“You’re going to have to cut the leg,” he said. “Not my leg, the - ”

“Yes,” Jess interrupted as she breathed an inward sigh of relief. That small problem was more easily solved than she had anticipated.

“I really don’t think they are coming off any other way,” he added in an exasperated tone.

“Right. I know,” she answered, almost too quickly. “Cut.” Knife, scissors, she needed something sharp.

She allowed herself a quick look around his flat. It was surprisingly Spartan, as though he never quite finished moving in, or expected to leave after a short time and had added nothing personal to its interior. So unlike her own place, she thought. He did, she noted quickly, have one tall bookshelf, overflowing with books. She would love to take a look at what he was reading. The books people read tell you a lot about them, she thought. The only other decoration, if you could call it that, was a wall covered with antique guns of every sort. Their barrels immaculate and rust free, the wooden stocks buffed to a soft patina gleamed in the low light from the kitchen. You could tell a lot about a person from what they collected too, she added.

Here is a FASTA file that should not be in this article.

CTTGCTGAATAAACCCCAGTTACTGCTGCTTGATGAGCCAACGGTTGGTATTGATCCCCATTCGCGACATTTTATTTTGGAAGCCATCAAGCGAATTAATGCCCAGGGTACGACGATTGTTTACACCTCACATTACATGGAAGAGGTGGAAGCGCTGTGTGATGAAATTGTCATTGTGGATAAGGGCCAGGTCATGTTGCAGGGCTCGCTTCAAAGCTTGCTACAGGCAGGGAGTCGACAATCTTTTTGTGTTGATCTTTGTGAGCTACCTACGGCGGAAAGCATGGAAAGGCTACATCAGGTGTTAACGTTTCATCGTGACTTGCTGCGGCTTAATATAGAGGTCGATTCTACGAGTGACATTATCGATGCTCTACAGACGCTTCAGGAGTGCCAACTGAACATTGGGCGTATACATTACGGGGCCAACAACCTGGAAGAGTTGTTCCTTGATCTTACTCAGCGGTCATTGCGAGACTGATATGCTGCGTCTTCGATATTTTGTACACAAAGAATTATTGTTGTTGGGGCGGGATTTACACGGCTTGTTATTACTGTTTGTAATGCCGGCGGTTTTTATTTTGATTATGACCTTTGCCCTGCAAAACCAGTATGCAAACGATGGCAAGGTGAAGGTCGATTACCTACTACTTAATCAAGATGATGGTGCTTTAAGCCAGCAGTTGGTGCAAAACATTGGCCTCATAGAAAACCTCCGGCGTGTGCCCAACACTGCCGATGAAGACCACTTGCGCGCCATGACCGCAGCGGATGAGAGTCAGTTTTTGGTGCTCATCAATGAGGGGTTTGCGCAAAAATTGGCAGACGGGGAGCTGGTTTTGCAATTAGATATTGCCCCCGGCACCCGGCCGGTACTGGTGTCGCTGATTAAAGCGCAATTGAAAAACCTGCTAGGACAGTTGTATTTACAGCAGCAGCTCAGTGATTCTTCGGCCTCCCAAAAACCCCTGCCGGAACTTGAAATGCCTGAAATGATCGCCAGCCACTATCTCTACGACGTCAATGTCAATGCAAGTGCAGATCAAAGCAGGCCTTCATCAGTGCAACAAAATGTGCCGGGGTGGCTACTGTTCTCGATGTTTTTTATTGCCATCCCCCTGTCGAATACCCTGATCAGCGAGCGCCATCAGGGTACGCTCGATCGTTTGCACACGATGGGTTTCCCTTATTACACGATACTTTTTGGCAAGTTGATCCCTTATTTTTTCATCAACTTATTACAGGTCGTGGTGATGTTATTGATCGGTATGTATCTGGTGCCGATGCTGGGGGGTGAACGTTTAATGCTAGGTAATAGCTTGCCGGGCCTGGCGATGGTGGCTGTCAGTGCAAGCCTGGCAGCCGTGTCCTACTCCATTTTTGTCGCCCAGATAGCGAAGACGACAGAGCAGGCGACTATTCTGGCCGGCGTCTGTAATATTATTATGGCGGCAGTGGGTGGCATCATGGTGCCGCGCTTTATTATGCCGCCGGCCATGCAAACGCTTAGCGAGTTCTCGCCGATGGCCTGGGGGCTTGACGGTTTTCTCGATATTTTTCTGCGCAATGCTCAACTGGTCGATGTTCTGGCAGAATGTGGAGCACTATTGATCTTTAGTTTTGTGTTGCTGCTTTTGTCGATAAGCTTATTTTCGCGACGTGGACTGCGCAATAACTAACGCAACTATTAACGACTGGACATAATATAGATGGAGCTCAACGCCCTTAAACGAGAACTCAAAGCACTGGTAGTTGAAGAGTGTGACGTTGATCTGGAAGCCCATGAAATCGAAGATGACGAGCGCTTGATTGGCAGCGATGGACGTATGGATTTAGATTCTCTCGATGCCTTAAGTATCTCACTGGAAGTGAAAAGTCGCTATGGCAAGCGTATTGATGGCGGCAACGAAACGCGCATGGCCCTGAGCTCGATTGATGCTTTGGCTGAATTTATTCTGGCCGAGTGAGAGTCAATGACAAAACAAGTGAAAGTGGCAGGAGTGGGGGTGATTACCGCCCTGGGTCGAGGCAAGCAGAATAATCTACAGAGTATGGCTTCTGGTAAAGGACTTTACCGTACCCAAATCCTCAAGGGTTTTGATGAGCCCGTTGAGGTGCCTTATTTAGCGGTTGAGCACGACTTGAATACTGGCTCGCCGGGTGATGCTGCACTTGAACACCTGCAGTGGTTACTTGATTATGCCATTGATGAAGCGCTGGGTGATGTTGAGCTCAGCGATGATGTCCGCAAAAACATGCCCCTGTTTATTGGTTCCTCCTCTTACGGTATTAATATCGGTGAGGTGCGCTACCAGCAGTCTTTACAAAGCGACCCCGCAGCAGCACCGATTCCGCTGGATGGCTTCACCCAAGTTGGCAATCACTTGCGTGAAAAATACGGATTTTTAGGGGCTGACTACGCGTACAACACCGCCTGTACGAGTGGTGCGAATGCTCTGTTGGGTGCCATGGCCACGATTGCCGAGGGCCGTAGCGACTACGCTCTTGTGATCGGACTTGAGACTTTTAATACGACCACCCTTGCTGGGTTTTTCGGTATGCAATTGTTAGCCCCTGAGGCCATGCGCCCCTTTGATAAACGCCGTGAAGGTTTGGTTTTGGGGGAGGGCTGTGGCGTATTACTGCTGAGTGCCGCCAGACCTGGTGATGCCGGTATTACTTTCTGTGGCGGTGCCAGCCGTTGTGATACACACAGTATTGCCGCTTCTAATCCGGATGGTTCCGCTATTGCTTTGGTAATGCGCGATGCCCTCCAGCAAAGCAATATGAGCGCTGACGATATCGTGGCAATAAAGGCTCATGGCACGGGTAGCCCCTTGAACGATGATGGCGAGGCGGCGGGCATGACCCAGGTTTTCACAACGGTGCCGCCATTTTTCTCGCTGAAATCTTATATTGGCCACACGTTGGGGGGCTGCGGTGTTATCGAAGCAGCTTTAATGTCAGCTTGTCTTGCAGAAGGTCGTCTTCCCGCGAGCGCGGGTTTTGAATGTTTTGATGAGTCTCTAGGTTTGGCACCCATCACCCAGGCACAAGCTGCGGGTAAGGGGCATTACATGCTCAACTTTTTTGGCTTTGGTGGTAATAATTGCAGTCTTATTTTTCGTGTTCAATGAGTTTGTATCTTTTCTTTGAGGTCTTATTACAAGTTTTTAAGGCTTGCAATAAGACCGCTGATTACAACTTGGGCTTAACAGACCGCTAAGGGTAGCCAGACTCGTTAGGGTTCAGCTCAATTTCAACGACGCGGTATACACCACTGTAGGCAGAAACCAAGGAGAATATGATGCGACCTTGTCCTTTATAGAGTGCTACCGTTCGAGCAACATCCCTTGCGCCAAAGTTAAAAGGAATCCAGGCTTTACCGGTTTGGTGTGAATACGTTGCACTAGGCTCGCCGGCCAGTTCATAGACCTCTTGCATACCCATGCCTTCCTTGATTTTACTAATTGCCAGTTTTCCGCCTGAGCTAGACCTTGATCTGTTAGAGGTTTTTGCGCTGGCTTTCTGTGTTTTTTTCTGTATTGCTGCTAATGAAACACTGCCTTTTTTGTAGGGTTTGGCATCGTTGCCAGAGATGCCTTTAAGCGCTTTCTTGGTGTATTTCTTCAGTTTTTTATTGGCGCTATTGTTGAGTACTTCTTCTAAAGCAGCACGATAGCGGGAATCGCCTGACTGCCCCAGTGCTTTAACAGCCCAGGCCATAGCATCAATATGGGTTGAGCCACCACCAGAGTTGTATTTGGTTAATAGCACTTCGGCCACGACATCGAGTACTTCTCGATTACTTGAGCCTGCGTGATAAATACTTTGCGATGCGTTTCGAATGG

Turning towards the kitchen she rummaged through drawers, until she found what she needed then returned to the couch. She could see he was in pain by rigid way he held his body, his fists gripping the cushions, white knuckled with effort. He glanced up as he heard her approach and she saw his eyes widen with alarm as he focused on the 10 inch butcher knife she gripped firmly in her hand.

“That’s not exactly what I had in mind,” he said.

“I’m really very good with a knife,” she blurted. Then realized she must look like a slasher.

“I’m sure you are,” he said weakly, tensing as she approached.

“I promise I won’t cut anything vital,” she murmured, not quite apologetically. If he hadn’t been in such dire distress she could have had a great deal of fun with the current situation. “When was the last time you took any pain medication?”

He closed his eyes as if thinking then shook his head. “I…really…can’t remember.”

“That means you either took some recently and it’s affecting your memory, or you haven’t had any and the pain and fever are affecting your memory.”

“Or…” he hesitated as though struggling to grasp an elusive thought.  “You said it’s been two days…since…the incident at the school.”

“Yes,”

“I don’t remember,” his voice faltered.  “I remember driving home.  Parking.  Then walking into the building and up to my flat.”

“And,” Jess verbally nudged his memory.